These results suggest adalimumab, and possibly other anti-TNF-α, can be potentially useful in some (although not in all) patients with CRPS type 1. These preliminary results along with the growing body of evidence which points to the involvement of TNF-α in the pathogenesis of CRPS justify further studies in this area.
RS – interesting findings adding to the data on targeting the imune system for CRPS. We must bear in mind that this is a case series and not an RCT. Modern thinkers in pain talk about a neuroimmune system as the two have been shown to be interactive to the point that they can be viewed as one biological system. To tackle the problem of persisting pain, we must think about and test methods that target immune activity.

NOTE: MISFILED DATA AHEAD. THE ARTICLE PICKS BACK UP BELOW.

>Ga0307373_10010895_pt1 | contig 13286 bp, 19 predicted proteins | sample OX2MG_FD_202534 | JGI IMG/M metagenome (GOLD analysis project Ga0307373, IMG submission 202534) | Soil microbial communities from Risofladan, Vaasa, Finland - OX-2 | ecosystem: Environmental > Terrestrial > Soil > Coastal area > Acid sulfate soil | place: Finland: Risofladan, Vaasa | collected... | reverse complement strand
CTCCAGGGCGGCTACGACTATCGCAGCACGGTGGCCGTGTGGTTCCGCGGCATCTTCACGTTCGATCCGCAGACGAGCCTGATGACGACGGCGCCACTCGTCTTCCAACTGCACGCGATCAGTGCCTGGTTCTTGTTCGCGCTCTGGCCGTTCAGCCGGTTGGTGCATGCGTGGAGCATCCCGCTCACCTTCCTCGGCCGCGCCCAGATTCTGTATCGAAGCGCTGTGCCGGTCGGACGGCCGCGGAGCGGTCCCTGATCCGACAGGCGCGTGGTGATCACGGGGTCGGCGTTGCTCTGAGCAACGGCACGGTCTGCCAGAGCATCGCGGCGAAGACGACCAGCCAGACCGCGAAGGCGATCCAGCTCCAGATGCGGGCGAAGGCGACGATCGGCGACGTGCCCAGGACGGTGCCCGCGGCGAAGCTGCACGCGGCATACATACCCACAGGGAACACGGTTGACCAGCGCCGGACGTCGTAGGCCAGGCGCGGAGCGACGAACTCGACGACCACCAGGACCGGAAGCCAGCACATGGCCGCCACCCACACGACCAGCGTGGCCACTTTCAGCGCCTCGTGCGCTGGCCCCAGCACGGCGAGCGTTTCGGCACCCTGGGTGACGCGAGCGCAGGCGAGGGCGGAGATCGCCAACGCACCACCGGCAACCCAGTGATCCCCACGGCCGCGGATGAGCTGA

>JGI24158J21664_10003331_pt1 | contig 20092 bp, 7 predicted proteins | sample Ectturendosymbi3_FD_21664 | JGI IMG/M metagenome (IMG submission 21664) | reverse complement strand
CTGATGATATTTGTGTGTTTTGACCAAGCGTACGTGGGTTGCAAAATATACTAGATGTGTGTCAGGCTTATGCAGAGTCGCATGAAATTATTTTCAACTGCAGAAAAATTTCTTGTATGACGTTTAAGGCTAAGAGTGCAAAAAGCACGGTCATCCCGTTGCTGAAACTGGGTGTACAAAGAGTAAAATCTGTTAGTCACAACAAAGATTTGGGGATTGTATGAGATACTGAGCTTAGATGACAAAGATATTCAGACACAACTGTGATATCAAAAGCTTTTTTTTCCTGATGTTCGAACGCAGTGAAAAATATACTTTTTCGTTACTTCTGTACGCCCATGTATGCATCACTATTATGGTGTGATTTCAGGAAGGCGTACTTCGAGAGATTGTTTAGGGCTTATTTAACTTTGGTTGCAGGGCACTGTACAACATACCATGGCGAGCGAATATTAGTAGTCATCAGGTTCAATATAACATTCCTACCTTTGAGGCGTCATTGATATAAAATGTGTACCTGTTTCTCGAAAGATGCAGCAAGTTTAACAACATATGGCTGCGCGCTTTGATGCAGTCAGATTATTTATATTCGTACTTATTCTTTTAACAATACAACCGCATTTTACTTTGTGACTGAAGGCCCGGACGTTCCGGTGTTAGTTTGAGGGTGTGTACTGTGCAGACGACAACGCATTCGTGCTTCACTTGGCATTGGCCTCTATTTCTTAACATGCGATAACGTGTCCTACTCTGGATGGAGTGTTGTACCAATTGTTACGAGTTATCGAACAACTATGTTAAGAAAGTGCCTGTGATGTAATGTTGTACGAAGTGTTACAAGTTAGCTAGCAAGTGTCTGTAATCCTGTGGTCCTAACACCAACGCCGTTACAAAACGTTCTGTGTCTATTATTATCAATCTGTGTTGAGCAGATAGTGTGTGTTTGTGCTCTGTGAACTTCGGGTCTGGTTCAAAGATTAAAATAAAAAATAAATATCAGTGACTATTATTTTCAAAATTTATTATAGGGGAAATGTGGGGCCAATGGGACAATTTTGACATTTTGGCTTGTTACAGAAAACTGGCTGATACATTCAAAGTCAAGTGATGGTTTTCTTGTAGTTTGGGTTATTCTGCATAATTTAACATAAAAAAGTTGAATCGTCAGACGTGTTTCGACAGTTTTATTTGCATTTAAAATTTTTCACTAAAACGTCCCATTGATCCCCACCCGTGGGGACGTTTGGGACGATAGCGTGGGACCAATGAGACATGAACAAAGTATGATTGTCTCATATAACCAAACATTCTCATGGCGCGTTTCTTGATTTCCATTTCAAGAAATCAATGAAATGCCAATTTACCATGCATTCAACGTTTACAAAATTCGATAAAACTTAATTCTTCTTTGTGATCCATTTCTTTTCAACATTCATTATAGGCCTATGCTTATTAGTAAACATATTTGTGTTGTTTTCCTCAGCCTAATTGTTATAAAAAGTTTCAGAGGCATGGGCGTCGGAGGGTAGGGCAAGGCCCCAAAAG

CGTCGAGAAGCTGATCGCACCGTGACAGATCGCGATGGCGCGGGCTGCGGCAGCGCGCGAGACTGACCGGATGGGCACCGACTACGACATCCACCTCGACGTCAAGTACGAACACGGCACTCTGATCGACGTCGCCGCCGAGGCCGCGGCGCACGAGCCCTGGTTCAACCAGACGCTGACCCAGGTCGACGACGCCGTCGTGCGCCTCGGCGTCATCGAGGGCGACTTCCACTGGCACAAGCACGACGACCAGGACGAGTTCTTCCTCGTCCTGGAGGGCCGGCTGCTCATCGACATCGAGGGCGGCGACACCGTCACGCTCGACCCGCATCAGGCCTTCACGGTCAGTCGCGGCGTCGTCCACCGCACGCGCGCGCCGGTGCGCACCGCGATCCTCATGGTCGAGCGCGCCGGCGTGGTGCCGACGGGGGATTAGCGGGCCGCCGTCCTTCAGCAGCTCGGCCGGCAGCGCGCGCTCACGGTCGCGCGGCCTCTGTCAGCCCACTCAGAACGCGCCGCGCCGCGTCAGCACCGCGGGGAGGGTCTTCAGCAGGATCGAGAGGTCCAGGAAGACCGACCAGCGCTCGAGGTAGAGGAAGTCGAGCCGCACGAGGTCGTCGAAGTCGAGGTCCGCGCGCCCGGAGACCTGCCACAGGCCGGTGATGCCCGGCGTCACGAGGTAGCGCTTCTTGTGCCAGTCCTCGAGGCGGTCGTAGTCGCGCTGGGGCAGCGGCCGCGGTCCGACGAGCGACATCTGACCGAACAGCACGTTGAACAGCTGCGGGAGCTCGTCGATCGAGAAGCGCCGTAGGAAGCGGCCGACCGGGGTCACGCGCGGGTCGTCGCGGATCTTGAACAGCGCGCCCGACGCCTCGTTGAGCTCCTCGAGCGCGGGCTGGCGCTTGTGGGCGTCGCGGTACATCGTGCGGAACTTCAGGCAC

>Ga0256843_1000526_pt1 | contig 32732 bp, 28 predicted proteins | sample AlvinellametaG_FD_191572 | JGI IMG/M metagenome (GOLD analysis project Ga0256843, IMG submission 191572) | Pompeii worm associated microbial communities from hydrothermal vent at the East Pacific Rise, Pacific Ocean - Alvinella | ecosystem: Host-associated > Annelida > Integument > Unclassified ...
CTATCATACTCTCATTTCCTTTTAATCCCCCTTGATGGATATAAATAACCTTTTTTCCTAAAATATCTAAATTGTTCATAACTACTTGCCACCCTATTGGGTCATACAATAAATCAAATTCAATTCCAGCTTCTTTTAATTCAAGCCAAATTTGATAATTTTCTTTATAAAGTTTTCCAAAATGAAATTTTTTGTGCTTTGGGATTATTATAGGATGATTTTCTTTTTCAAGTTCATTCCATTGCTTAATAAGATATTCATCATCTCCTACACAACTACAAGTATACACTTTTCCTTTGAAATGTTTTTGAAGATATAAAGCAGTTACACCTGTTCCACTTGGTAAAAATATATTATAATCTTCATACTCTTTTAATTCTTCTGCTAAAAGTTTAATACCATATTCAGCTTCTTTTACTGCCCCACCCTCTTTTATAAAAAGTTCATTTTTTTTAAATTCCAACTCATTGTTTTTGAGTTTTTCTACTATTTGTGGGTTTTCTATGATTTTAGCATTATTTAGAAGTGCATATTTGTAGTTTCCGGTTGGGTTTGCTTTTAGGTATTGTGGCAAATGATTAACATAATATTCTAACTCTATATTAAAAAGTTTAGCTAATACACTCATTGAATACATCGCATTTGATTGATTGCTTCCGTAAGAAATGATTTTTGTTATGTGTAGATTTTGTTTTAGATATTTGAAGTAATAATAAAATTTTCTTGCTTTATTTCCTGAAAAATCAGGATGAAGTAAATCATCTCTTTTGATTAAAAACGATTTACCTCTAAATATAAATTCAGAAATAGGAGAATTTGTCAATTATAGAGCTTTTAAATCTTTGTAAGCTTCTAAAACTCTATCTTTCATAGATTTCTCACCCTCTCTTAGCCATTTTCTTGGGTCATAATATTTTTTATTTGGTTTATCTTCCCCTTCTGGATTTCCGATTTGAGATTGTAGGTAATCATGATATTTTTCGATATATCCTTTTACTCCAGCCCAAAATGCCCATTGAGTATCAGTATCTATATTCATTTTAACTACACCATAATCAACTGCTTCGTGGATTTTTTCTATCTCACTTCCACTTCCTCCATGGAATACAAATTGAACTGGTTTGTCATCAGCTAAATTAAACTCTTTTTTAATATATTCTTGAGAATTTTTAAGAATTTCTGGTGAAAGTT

Logan DE, Williams SE, Carullo VP, Claar RL, Bruehl S, Berde CB.
BACKGROUND: Historically, in both adult and pediatric populations, a lack of knowledge regarding complex regional pain syndrome (CRPS) and absence of clear diagnostic criteria have contributed to the view that this is a primarily psychiatric condition.
OBJECTIVE: To test the hypothesis that children with CRPS are more functionally disabled, have more pain and are more psychologically distressed than children with other pain conditions.
METHODS: A total of 101 children evaluated in a tertiary care pediatric pain clinic who met the International Association for the Study of Pain consensus diagnostic criteria for CRPS participated in the present retrospective study. Comparison groups included 103 children with abdominal pain, 291 with headache and 119 with back pain. Children and parents completed self-report questionnaires assessing disability, somatization, pain coping, depression, anxiety and school attendance.